• Thirteen countries are featured: Benin, Burkina Faso, Cameroon, Chad, Democratic Republic of Congo, Republic of Congo, Côte d’Ivoire, Ghana, Kenya, Nigeria, Tanzania, Uganda and Zimbabwe. The map will be regularly updated to reflect changes and evolutions in the DFS tax landscape.

Country profiles

  • Clicking on a country brings up detailed information on tax legislation and reforms, enabling comparison of policies, tax rates and associated regulations. A timeline provides historical information showing when the tax was established and the changes since. There are links to legal sources to enable users download, study and cite the documents underpinning the reforms.
  • Country profiles also provide usage statistics of mobile money and other financial services, number of agents, transaction values and volumes, disparities in the use of DFS between the richest and poorest, and differences between women and men.
  • Information on digital payment usage, mobile money accounts, and financial institution accounts is sourced from the World Bank’s Global Findex. Data on the usage and growth of financial services and mobile money is also sourced from the International Monetary Fund’s Financial Access Survey.
  • You will also find downloadable country-level infographics with facts and figures for a first set countries.

Robust, reliable data

DIGITAX has collected and collated publicly available information on all DFS-specific taxes from multiple sources, including legislation, official statistics, government reports, academic papers, and news articles – selected based on their credibility, relevance, and publication date. Data are reviewed, analysed, and synthesised to extract relevant information. This vast, multi-source data are presented in user-friendly format (tables, graphs, infographics) with intuitive navigation so that users easily find the information they need. There is a glossary of key terms.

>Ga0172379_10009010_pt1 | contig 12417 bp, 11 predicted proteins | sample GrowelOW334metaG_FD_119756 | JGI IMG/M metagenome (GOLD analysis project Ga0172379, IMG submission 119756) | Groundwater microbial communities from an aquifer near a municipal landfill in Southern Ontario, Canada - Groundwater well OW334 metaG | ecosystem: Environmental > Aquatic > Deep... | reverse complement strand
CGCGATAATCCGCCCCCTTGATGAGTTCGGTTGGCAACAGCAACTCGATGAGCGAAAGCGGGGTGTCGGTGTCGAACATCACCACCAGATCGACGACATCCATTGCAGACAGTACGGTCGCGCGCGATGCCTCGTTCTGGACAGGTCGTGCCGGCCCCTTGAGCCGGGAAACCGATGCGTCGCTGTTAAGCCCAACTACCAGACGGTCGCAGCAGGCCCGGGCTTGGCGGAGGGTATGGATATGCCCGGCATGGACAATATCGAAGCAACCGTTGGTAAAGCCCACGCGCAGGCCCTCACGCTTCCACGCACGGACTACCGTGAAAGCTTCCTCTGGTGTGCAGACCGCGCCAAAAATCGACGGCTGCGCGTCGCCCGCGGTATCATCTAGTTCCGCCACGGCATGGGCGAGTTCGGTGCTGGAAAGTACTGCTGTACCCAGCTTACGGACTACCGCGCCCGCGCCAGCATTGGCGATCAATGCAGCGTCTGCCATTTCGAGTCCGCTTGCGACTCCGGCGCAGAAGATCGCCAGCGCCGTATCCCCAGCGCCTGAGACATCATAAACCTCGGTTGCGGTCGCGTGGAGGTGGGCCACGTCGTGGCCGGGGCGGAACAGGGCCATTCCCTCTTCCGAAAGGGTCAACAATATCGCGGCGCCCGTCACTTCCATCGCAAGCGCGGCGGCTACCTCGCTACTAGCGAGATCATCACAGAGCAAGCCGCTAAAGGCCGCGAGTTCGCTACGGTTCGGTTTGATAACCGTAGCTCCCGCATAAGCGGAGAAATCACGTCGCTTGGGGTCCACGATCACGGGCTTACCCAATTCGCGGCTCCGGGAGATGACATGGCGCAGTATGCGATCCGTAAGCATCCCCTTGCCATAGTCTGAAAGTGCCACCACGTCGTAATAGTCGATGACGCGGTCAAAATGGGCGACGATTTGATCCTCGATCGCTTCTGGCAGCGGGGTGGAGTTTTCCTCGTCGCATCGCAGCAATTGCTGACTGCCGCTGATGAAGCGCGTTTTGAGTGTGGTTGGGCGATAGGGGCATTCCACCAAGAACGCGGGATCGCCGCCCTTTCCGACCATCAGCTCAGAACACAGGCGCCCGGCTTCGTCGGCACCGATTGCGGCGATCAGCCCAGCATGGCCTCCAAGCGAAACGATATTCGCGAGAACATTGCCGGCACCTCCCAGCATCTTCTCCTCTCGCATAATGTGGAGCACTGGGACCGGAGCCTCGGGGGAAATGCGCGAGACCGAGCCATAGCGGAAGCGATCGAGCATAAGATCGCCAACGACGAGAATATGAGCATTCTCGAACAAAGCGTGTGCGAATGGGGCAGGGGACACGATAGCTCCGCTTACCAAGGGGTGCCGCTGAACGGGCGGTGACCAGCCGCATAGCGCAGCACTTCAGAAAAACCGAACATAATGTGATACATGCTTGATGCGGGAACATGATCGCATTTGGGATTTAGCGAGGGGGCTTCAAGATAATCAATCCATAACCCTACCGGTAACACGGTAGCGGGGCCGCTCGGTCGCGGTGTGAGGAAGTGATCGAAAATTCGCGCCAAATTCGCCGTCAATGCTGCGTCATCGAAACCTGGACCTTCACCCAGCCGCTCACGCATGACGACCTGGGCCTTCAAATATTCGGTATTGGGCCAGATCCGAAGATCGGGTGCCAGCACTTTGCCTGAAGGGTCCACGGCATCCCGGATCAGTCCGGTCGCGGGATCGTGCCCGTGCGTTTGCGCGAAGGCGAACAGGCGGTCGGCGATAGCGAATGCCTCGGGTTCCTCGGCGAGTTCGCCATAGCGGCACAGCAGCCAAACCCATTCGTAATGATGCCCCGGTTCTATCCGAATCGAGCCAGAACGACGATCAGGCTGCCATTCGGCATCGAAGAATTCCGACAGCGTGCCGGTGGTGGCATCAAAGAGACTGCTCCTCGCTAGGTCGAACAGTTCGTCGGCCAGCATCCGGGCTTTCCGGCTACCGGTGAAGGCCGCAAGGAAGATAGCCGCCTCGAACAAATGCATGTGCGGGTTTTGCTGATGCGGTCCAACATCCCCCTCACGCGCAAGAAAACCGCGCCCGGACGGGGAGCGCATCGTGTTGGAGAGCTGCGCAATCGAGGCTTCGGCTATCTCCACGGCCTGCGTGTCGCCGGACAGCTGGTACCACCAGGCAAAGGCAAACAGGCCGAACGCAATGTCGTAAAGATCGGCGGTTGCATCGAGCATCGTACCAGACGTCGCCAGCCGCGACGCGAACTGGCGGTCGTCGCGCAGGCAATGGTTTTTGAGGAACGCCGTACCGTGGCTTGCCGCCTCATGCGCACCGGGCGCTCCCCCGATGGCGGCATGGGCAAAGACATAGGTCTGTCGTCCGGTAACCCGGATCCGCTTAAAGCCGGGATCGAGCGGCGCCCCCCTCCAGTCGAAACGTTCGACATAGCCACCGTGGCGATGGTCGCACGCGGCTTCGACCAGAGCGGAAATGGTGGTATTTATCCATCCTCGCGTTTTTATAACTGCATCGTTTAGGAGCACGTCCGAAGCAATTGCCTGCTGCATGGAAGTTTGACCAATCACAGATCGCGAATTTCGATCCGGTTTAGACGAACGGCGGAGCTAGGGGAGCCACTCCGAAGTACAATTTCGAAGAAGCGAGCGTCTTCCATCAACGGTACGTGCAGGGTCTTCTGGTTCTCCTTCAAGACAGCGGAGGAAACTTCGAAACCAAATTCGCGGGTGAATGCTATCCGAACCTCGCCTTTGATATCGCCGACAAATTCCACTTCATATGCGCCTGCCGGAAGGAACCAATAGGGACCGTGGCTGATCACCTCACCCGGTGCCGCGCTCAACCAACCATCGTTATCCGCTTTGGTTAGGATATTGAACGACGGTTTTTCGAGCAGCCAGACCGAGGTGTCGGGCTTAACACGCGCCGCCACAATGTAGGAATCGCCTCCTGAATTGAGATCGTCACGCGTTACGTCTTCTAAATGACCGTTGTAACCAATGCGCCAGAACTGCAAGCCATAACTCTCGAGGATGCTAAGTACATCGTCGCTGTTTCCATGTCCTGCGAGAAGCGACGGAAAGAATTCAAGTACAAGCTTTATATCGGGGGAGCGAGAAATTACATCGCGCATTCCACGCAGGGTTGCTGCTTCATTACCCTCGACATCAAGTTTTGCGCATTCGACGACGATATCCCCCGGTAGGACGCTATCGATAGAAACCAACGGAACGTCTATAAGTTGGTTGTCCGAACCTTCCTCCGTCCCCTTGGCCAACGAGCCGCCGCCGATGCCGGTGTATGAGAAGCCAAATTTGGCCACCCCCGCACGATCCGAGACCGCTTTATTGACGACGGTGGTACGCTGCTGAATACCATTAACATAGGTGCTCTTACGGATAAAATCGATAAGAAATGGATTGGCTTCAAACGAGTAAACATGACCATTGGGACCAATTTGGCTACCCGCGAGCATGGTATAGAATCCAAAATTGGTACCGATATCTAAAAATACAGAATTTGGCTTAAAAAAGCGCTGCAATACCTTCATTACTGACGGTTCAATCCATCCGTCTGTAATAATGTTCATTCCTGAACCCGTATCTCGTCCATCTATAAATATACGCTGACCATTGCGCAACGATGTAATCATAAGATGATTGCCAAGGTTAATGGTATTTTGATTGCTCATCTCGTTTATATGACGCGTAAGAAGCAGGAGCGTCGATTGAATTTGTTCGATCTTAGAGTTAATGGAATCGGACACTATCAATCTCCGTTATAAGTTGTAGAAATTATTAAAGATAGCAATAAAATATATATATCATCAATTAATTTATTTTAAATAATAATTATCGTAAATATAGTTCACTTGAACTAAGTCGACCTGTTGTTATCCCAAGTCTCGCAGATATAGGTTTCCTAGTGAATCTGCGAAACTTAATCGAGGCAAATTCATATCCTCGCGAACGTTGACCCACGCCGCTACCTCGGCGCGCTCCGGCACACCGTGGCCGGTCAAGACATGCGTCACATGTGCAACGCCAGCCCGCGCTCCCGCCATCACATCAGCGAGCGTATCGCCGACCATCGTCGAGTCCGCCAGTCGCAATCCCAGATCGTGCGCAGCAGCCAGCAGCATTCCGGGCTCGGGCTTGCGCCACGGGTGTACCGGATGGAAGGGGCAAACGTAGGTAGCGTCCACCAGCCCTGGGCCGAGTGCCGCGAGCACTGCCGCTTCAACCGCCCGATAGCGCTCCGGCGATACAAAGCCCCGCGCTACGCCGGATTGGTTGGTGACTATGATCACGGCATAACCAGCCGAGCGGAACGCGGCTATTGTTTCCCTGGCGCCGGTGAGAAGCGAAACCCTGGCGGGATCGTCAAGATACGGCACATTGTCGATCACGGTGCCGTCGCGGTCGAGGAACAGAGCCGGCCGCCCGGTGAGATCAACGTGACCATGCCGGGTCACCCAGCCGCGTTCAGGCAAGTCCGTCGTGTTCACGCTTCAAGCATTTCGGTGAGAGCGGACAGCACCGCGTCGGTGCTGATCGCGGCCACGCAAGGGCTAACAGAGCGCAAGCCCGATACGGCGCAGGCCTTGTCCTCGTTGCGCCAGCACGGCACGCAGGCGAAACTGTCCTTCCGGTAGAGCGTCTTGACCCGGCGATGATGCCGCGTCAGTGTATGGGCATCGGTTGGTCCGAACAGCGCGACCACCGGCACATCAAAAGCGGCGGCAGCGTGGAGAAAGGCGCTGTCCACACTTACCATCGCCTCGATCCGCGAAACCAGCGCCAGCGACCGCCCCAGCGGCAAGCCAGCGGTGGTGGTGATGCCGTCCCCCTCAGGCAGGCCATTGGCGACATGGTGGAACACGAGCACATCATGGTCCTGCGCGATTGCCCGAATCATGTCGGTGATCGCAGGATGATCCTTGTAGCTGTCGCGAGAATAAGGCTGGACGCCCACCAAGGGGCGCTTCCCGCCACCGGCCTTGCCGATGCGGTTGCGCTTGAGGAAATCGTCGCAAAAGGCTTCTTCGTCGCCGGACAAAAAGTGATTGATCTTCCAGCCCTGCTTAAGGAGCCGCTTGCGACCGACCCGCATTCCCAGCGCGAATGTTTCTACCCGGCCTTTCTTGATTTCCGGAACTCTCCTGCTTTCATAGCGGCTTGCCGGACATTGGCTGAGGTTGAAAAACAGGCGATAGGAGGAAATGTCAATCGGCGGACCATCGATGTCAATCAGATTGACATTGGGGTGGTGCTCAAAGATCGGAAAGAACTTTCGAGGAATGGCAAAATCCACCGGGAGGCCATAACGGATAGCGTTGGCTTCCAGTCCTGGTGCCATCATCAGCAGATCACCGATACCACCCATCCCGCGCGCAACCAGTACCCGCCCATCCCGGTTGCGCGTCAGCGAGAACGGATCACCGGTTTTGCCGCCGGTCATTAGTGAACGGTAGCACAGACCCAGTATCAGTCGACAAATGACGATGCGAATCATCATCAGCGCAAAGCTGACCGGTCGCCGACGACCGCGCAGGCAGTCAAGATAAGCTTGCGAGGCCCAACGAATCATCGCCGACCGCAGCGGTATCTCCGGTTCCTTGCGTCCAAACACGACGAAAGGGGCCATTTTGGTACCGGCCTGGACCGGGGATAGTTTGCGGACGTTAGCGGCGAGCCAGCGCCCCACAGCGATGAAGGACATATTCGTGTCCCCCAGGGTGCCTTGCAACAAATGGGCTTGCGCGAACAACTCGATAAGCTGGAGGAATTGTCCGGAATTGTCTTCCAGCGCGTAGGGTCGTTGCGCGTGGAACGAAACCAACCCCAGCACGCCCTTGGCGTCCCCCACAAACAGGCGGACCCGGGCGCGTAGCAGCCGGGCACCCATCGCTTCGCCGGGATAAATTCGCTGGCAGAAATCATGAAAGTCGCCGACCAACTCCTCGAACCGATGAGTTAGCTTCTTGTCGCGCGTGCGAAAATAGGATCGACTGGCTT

Looking ahead

The tax landscape is constantly changing, with new taxes being formulated and enacted. At DIGITAX, we’ll endeavour to keep our finger on the pulse. Whether that be by adding more country profiles, updating existing profiles with the most recent data, or providing links to new legislation, we will strive to ensure that the DFS TaxMap remains trustworthy, and the first port of call for stakeholders seeking reliable, current information on the status of the DFS tax landscape.

In this regard, should you know of any changes or notice any inaccuracies, we’d be grateful if you’d please let us know at [email protected]


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Awa Diouf

Awa is a Postdoctoral Researcher at the ICTD and an economist specialising in public finance in developing and transition countries. She holds a doctorate from the Université Clermont Auvergne in France, and the Initiative Prospective Agricole et Rurale (IPAR), a think tank based in Senegal.

Hannelore Niesten

Hannelore Niesten is an ICTD consultant working as a Research Officer for the DIGITAX programme. Hannelore holds a PhD in Law from Maastricht University and Hasselt University (double degree), an LLM in Business and Finance law from George Washington University, Advanced Masters in Tax Law and Notary Law from the Catholic University of Louvain, and Masters in Globalization and Law, and European Law from Maastricht University.